While the Beaver Valley Nitehawks have cruised along this Kootenay International Junior Hockey League season over nice smooth newly laid pavement, the Nelson Leafs have hit almost every pothole along the way to a third-place finish in the Murdoch Division.However, despite the Hawks finishing with 17 more wins and 33 points better in the Murdoch standing than the Leafs, both teams enter Tuesday opening game of the best-of-seven series on even terms.That’s right, when the starting pistol goes off at 7 p.m. in the Fruitvale Arena it’s open season on which team will advance to the Kootenay Conference Championship.“We’ve had tight games with them all year but I believe we need to adopt the same game plan as we did against Castlegar . . . continue our physicality, our defense-first hockey and then capitalize on our chances,” said Leaf veteran forward Dale Howell after Nelson posted the 4-2 series upset of the Castlegar Rebels — a team that also finished well ahead of the Green and White during the regular season.Most experts have the Nitehawks waltzing through this series just like the KIJHL regular season champs disposed of the Grand Forks Border Bruins in the first round of the playoffs — in straight games.However, those same experts probably also penciled in a Beaver Valley-Castlegar Murdoch Final in their KIJHL pool.“I think we have play with composure,” said Leaf head coach Mario DiBella when asked about the Nitehawks.“We have to get pucks to the net and we need to have traffic in front of their goaltender.”Nelson managed to take two games from the Hawks this season — one of the games coming in overtime.However, a quirk in the schedule saw the teams play only twice since Christmas with both games decided by a single goal and the Leafs struggling to put a complete roster together. “We went through some key injuries earlier in the season but it seemed like everything kind of lined up as the season ended with everyone getting healthy and back into the lineup,” said Howell, leading a balanced Leafs scoring attack with six points.“That’s been a big difference for us having a full lineup with everyone able to play to our full capabilities.”DiBella said the Leafs are fairly healthy following the Castlegar series.“We’ve got 22 guys eager to get started on the next series,” he said.“We’ve got a few days off now. We’ll practice Monday and get started Tuesday and I think that we’re in good shape to give Beaver Valley a run.”Facing the KIJHL best goalie will be a test for LeafsThere haven’t been many nights when Tallon Kramer has not left the ice a winner for the Nitehawks after starting the game.Similar to how Tyson Brower dominated the crease when the Kimberley Dynamiters won the KIJHL title in 2015, Kramer has owned opposing shooters, posting a league high 28 wins during the regular season and four more in the playoffs.To make matters worse, the Grande Prairie native has lowered his regular season goal average from 1.81 to 1.75 in the playoffs.“(Tallon Kramer) is a premier goalie in the league and we have to show him that we’re prepared to go hard to the net and earn our opportunities,” DiBella said.Nelson has a pretty good goalie of their own heading to the net to open the series Tuesday.Devin Allen, finishing the season with a 3.47 goal average, has put up some pretty good numbers of late, allowing two goals in three games — plus two posting two 1-0 shutouts — as Nelson rallied from a 2-1 deficit against Castlegar.Allen lowered his goal average to 2.04 in the playoffs.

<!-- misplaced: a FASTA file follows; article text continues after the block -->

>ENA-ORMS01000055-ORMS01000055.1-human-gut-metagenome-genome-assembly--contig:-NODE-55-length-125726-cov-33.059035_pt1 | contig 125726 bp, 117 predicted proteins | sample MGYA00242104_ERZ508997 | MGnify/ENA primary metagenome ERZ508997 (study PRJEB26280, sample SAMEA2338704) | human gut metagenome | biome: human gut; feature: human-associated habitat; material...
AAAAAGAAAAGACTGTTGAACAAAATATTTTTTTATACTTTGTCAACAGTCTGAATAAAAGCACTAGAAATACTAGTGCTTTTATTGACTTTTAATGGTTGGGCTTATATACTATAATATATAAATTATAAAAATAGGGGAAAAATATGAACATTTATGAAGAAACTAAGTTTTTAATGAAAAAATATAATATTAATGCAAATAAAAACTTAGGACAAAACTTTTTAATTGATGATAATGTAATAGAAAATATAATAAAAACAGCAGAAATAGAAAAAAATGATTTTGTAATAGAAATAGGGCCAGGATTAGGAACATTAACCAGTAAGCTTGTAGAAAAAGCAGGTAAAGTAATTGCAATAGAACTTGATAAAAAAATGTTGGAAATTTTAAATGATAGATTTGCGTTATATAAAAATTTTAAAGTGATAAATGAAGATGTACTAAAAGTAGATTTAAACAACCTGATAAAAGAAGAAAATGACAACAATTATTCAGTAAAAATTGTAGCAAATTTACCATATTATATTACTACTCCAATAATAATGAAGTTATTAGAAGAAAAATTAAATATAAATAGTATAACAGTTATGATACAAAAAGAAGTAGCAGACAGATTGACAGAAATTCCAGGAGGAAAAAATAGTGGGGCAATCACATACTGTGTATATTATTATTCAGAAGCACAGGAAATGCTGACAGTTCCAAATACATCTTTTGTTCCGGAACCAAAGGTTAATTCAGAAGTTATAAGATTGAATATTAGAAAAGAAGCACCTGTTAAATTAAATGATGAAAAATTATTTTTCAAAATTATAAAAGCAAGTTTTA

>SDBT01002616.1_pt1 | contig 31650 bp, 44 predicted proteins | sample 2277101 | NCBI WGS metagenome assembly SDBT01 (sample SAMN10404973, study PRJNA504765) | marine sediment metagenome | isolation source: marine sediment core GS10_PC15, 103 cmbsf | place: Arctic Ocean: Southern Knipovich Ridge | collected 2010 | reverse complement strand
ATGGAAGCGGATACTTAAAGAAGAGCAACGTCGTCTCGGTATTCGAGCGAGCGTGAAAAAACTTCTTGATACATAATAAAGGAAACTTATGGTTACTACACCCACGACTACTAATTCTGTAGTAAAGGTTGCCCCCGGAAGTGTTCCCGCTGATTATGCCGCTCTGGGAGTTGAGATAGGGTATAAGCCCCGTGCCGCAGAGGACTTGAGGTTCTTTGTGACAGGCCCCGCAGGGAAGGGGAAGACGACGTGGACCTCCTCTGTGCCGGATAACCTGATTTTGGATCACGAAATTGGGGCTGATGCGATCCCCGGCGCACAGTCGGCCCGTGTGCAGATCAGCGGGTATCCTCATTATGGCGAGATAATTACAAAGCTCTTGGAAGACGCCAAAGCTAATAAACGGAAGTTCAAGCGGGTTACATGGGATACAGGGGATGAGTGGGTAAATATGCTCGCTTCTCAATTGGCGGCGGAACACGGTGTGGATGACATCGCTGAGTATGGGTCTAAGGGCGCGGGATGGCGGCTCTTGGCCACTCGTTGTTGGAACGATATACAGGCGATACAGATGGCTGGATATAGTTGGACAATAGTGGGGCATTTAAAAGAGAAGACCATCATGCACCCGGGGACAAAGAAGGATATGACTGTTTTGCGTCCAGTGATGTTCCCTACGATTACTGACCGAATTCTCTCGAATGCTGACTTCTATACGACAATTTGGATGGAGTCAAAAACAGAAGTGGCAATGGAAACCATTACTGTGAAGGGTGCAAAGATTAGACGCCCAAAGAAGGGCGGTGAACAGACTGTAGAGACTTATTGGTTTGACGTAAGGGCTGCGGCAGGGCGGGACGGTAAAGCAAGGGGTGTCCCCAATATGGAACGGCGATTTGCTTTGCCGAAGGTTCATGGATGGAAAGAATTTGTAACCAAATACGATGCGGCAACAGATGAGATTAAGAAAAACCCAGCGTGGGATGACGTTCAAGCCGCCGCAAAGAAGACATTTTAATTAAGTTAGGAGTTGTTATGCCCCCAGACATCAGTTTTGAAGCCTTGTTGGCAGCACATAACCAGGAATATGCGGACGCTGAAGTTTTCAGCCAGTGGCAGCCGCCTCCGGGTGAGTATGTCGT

In order to better prepare Guyanese for the budding oil and gas industry, Fulbright US Scholar, Dr Norman Munroe of Florida International University (FIU) is in Guyana to assist the University of Guyana (UG) in developing internationally accredited Engineering programmes.Fulbright US Scholar, Dr Norman Munroe, with Ambassador Sarah-Ann LynchDr Munroe was welcomed by US Ambassador to Guyana, Sarah-Ann Lynch. He was brought here in keeping with the US commitment to help Guyana efficiently manage the anticipated oil revenues for the benefit of the Guyanese people.The Fulbright US Scholar will help UG to pursue the Accreditation Board for Engineering and Technology (ABET) accreditation of its engineering programmes, including the recently introduced Petroleum and Geological Engineering at the Faculty of Engineering and Technology.“Dr Munroe will pursue accreditation of engineering programmes at the University of Guyana by the Accreditation Board for Engineering and Technology (ABET) as part of a project to transition the Faculty of Engineering and Technology along a path of global excellence in engineering,” a missive from the US Embassy in Georgetown on Wednesday stated.ABET accreditation is recognised worldwide through international agreements and it provides assurance that programmes meet the global quality standards of the engineering profession.Graduates from an ABET-accredited programme have a solid educational foundation and are capable of leading the way in innovation, emerging technologies, and in anticipating the environmental and safety needs of the public. While in Guyana, Professor Munroe will also seek to initiate research on the prevention of corrosion of pipelines in the oil and gas industry that he is currently conducting in his laboratory at FIU.Professor Munroe is one of over 800 US citizens globally who will teach, conduct research, and/or provide expertise abroad for the 2019-2020 academic year through the Fulbright US Scholar Programme. Recipients of Fulbright awards are selected on the basis of academic and professional achievement, as well as record of service and demonstrated leadership in their respective fields. He is the fifth Fulbright Scholar to work in Guyana since 2015.The Fulbright Programme is the US Government’s flagship international educational exchange programme and is designed to build lasting connections between the people of the United States and the people of other countries.